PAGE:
Whether we leave or remain, I think it important to focus on this being a healing process, so the focus might perhaps be on the community and the environment, where there is the potential for all of us to contribute to the healing.

There should be purely enjoyable things, such as festivals and concerts, but also important issues should be tackled such as re-wilding and planting trees, or projects to help those disadvantaged in society. People might be encouraged to take part in this as a way to enable those of differing views to work with a common purpose. Whether we are in or out of Europe, community at a local level is important and is part of who we all are.

It is vitally important that we agree not to replay the arguments over and over again once it is over. The emphasis must be on how we move forward in whatever situation we find ourselves in, not point fingers and discuss whose fault it was in the first place.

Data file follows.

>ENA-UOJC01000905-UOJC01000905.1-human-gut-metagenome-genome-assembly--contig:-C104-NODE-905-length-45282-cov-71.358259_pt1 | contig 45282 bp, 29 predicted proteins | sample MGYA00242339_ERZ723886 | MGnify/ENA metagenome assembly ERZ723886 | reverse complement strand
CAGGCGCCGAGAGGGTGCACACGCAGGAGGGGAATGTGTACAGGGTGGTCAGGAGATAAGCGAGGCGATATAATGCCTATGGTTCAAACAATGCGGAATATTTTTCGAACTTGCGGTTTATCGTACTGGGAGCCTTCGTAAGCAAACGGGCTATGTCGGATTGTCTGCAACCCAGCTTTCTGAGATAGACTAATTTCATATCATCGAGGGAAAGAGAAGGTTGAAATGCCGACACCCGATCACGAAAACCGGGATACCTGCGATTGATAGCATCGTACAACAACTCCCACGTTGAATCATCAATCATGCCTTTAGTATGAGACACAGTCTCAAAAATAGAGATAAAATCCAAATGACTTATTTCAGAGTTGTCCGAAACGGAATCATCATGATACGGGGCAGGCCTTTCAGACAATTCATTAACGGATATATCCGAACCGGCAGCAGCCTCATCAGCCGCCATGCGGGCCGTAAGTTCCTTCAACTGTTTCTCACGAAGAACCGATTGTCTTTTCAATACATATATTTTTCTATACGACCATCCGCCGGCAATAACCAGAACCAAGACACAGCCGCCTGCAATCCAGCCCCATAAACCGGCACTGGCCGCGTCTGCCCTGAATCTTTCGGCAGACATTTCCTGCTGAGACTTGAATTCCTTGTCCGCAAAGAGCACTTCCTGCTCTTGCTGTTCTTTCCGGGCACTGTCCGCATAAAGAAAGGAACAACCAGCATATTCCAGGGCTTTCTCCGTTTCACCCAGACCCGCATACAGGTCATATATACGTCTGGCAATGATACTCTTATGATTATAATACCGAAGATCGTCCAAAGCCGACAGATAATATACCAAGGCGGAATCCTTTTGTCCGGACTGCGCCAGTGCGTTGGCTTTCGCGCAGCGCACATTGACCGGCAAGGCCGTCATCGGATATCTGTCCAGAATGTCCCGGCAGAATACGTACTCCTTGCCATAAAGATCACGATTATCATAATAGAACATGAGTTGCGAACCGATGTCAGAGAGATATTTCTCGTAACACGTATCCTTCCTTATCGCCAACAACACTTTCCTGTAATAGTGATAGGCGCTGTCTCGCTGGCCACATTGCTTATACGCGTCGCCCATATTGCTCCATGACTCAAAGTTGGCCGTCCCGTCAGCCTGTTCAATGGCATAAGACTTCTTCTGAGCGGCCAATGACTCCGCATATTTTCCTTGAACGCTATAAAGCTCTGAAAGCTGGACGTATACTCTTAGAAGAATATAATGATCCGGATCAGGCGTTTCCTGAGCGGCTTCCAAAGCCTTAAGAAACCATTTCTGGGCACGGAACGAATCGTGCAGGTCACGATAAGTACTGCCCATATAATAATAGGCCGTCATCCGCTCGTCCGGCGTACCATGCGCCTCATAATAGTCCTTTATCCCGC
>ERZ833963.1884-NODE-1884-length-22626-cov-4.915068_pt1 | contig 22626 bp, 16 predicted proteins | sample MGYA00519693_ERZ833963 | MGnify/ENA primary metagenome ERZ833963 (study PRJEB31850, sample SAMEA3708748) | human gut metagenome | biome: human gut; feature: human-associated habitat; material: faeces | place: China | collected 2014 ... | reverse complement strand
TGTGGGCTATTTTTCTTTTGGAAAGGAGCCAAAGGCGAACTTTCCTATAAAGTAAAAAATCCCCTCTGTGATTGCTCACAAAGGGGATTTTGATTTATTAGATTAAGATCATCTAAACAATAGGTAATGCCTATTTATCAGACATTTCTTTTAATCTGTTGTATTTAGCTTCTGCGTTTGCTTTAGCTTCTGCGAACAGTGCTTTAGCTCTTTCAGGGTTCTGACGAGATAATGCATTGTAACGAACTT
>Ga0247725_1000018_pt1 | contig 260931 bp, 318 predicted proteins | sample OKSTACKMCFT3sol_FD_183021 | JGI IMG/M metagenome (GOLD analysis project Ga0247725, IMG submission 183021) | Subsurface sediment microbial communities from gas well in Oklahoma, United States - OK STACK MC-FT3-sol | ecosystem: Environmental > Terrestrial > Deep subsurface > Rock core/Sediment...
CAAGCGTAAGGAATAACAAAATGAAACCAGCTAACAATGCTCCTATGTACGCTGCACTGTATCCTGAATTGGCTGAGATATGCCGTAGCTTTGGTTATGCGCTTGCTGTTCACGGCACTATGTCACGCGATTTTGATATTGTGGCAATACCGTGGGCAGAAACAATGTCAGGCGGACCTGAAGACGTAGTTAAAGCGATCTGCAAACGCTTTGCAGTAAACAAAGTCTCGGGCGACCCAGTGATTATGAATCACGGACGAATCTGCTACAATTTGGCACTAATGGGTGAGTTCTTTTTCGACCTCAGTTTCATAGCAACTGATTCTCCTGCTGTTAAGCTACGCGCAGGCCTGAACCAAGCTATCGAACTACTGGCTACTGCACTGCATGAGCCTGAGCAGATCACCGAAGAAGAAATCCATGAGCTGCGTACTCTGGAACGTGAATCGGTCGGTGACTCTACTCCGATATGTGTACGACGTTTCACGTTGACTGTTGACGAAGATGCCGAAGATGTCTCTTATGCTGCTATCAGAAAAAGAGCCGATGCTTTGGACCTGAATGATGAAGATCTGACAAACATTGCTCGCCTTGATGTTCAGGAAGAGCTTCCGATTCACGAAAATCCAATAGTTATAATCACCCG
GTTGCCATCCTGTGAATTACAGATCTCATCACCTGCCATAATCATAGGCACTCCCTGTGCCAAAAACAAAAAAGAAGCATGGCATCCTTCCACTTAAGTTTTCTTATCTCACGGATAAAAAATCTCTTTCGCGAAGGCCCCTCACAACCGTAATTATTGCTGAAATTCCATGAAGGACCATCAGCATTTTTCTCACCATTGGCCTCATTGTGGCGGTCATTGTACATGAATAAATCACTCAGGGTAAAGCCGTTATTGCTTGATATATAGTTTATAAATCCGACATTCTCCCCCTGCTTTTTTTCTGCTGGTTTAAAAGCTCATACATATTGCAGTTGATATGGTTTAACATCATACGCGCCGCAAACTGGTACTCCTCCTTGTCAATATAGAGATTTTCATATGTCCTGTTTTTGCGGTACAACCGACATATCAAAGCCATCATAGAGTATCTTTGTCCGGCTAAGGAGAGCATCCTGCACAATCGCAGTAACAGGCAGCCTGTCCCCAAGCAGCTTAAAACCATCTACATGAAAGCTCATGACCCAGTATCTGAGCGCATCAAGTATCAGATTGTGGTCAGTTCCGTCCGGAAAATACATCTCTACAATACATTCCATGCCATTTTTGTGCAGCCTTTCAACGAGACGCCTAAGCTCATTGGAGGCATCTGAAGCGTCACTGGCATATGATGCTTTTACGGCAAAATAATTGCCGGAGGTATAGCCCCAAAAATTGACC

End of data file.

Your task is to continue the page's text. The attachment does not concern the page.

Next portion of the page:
There has been a certain amount of talk of the traditional political parties being no longer fit for purpose, and the possibility of them fragmenting. If this does happen, it seems likely to contribute to uncertainty and instability in the political process, perhaps with no party able to gain power outright in future elections. Like it or not, we would then enter an era of coalition government, much as is seen in much of Europe. If we have left Europe, of course, this would be rather ironic.

Strangely, this could be part of the conversation, as we will need to find a way to move on from purely adversarial politics, towards a point where parties look more for common ground. This was supposedly attempted with the Conservative / Labour talks on the Brexit plan, but neither side appeared to negotiate in complete good faith and I suppose I can think of several reasons why that was.